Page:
## Goal

Check if the word $w=baaba$ can be generated by the CNF grammar $G$:

We will fill the following table:

b a a b a
1
2         x
3       x x
4     x x x
5   x x x x

Each cell will tell us what variables can generate a substring, with length from 1 to $|w| = n$.

On the first row we have substrings of length 1 (letters themselves). On the second row, substrings of length 2: ba, aa, ab, ba. The next to last row is for strings of length $n-1$: baab and aaba. The last row is for the substring of length $n$, that is the whole word.

If $S$ is among the variables on the last row, it means $S$ can generate the whole word, ie the grammar can generate $w$.

## First row

Under each letter, write the variables that can directly generate it. b can be generated by $B$ and a can be generated by $A$ or $C$:

b a a b a
1 B A, C A, C B A, C
2         x

## Second row

The first cell contains the variables that can generate the substring ba, the second cell contains variables that can generate aa.

From the first row, we know what can generate individual letters. In order to generate ba, we need a variable that can either generate $BA​$ or $BC​$. The productions $S \rightarrow BC​$ and $A \rightarrow BA​$ are the one that have them on the right-hand side so we write $S, A​$.

Variables in the second cell must generate any combination of $A, C$ and $A, C$ that is $AA, AC, CA, AC$. We fill $B$ because of the production $B \rightarrow CC$.

The third cell is for variables generating combinations of $A, C$ and $B$, meaning we look for productions with $AB$ or $CB$ on the right-hand side. $S$ and $C$ both generate $AB$.

The last cell we already computed (same as the first one) — $S, A$.

b a a b a
1 B A, C A, C B A, C
2 S, A B S, C S, A x
3       x x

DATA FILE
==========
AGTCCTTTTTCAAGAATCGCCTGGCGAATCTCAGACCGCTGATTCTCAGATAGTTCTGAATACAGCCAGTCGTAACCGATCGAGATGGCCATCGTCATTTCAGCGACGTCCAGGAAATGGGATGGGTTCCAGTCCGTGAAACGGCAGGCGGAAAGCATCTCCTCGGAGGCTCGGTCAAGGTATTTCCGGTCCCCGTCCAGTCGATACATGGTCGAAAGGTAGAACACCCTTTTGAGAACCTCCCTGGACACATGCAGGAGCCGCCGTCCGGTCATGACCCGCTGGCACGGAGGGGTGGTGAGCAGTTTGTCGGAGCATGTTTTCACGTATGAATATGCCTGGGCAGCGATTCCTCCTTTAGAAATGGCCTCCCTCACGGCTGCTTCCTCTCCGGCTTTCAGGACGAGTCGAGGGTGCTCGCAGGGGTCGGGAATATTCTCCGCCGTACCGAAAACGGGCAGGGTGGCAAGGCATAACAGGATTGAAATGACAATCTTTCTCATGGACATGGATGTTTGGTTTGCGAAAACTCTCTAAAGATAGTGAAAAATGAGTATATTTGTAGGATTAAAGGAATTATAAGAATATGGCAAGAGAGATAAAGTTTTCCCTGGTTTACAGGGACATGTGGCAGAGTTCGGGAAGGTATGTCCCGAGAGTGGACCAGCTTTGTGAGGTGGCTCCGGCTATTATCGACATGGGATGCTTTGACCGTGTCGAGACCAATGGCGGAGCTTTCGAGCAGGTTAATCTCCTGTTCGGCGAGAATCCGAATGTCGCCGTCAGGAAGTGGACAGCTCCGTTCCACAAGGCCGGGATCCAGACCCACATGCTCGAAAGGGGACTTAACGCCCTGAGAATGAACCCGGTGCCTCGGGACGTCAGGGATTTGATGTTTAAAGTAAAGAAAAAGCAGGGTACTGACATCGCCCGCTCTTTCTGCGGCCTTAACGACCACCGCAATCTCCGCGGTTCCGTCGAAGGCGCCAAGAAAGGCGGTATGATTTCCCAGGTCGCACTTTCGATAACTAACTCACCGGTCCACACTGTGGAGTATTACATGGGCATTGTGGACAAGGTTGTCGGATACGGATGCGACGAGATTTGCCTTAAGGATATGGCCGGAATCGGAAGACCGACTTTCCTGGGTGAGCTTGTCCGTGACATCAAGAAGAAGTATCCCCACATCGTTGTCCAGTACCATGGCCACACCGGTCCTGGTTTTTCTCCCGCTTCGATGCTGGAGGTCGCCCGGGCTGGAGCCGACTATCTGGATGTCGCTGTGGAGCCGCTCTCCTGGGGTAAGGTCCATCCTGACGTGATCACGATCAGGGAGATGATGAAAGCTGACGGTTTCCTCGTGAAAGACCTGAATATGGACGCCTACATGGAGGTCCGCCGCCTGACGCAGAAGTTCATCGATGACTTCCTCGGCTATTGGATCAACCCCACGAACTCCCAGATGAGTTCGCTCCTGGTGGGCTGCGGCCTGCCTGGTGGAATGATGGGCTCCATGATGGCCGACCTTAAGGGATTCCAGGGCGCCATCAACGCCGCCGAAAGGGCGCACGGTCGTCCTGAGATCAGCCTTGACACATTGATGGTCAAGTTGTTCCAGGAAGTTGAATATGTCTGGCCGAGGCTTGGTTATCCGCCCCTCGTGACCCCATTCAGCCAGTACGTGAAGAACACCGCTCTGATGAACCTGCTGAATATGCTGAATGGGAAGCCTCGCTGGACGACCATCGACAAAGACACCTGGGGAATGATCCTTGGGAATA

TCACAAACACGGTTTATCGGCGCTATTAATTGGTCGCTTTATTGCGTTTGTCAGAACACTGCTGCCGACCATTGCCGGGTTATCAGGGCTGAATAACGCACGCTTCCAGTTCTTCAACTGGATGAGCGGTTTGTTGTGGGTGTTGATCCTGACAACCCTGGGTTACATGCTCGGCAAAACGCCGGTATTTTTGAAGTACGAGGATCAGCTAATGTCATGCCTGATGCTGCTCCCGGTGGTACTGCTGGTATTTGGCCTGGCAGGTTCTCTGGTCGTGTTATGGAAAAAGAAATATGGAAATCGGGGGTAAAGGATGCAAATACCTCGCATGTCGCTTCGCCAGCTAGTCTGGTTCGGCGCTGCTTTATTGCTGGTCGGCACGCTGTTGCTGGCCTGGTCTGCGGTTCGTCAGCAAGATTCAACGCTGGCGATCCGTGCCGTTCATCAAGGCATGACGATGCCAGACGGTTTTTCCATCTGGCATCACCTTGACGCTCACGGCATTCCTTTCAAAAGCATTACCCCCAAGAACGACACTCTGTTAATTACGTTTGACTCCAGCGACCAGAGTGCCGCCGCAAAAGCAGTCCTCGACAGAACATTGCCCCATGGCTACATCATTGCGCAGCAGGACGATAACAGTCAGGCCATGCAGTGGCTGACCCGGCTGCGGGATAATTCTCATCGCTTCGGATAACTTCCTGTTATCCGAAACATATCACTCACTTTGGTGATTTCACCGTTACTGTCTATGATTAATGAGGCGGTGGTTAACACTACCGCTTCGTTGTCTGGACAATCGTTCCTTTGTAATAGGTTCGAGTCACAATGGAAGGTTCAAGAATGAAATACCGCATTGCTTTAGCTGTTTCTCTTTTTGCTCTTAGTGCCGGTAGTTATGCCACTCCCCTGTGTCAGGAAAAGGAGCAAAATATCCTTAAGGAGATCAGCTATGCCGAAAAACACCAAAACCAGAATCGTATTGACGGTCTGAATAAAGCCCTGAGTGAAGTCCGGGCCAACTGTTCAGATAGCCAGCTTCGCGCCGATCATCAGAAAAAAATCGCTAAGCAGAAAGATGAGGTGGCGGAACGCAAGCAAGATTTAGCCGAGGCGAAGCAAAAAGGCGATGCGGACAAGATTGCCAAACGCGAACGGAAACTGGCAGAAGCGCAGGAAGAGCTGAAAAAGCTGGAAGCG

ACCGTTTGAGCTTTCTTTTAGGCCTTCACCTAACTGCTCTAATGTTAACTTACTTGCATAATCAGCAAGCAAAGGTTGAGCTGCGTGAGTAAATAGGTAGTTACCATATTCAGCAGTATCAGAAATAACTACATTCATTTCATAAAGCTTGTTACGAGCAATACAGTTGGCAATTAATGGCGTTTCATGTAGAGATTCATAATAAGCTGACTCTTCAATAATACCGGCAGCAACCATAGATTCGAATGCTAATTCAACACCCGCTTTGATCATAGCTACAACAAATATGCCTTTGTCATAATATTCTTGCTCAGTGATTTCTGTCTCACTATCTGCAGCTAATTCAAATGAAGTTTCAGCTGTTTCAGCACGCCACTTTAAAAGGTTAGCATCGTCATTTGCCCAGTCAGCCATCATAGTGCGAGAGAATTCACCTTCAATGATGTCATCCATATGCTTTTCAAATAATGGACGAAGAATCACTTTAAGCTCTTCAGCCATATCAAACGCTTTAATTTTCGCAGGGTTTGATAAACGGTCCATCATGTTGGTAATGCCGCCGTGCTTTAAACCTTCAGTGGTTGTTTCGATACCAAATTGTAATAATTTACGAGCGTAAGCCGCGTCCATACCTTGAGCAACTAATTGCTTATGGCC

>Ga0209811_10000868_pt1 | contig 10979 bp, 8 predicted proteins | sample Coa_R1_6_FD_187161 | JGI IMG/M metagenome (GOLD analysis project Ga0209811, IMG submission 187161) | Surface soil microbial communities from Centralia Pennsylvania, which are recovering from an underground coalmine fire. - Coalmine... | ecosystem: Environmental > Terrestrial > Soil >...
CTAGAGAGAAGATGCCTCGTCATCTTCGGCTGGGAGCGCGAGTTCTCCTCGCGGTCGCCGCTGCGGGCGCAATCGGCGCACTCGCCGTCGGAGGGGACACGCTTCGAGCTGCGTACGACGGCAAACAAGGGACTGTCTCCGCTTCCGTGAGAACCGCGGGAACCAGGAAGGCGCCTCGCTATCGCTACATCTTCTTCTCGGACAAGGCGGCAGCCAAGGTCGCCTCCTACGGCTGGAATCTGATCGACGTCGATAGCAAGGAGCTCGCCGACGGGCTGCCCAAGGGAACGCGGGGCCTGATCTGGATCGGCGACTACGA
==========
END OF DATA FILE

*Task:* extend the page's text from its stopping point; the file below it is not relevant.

## Third row

The first cell will contain variables generating the substring baa. It can be split into:

• ba, a
• b, aa

The substring ba, having length 2 can be generated by $S$ or $A$ (from the second row). The substring a can be generated by $A$ or $C$ (from the first row). So we look for a variable that can generate combinations of $S, A$ and $A, C$. No productions have $SA, SC, AA$ or $CC$ in their right-hand side.

Same for the alternative split, b and aa: variables that generate a combination of $B$ (row 1) and $B$ (row 2), that is $BB$ — none. We mark the cell as unfillable -.

The second cell corresponds to aab, which can be split into:

• aa, b ($B$ row 2 and $B$ row 1)
• a, ab ($A, C$ row 1 and $S, C$ row 2)

Only $B$ can generate one of them, namely $B \rightarrow CC$.

Similarly for the last cell, string aba can be generated by $B$.

b a a b a
1 B A, C A, C B A, C
2 S, A B S, C S, A x
3 - B B x x
4     x x x

## Fourth row

Same as the third row, just that substrings of length 4 can be split into more ways:

The first cell, baab:

• b, aab
• ba, ab
• baa, b (the dash - means baa cannot be generated so this split is invalid)
b a a b a
1 B A, C A, C B A, C
2 S, A B S, C S, A x
3 - B B x x
4 - S, A, C x x x
5   x x x x

# Final row

For the whole word, splits:

• b, aaba (combinations of $B$ and $S, A, C$) — productions $A \rightarrow BA$ and $S \rightarrow BC$
• ba, aba (combinations of $S, A$ and $B$) — production $C \rightarrow AB$
• baa, ba (the dash - on row 3 means baa cannot be generated — split is invalid)
• baab, a (the dash - on row 4 means baab cannot be generated — invalid split)
b a a b a
1 B A, C A, C B A, C
2 S, A B S, C S, A x
3 - B B x x
4 - S, A, C x x x
5 S, A, C x x x x

The final cell contains $S, A, C$ which means the whole word can be generated either from $S$, from $A$ or from $C$. Since the starting symbol $S$ is among them, we know $G$ can generate $w$.

# IO

Input Grammar.in

Each row contains one production.

S -> AB | BC
A -> BA | a
B -> CC | b
C -> AB | a

Tests words.txt and output

Each row (left side) contains one word to be checked. The corresponding row (right side) indicates whether the word can be generated by the grammar.

baaba
baaa
aaba

aba
bbb

1
1
1

0
0


Words to test on the converted automaton.

# Another Grammar

Input Grammar.in
S -> XC
X -> aXbb | X
C -> Cc | c

Tests words.txt and output
abbc
aabbbc
abbccc
aaabbbbbbccccccc

cab
abc
aabbcc
ab

1
1
1
1

0
0
0
0


# Extended Example

Extend the algorithm presented above to not only tell whether the word $w$ can be generated, but also show the derivation tree. It should start with $S$ and end in $w$, showing what production was applied at each step:

S
BC (S -> BC)
bC (B -> b)
bAB (C -> AB)
baB (A -> a)
baCC (B -> CC)
baABC (C -> AB)
baaBC (A -> a)
baabC (B -> b)
baaba (C -> a)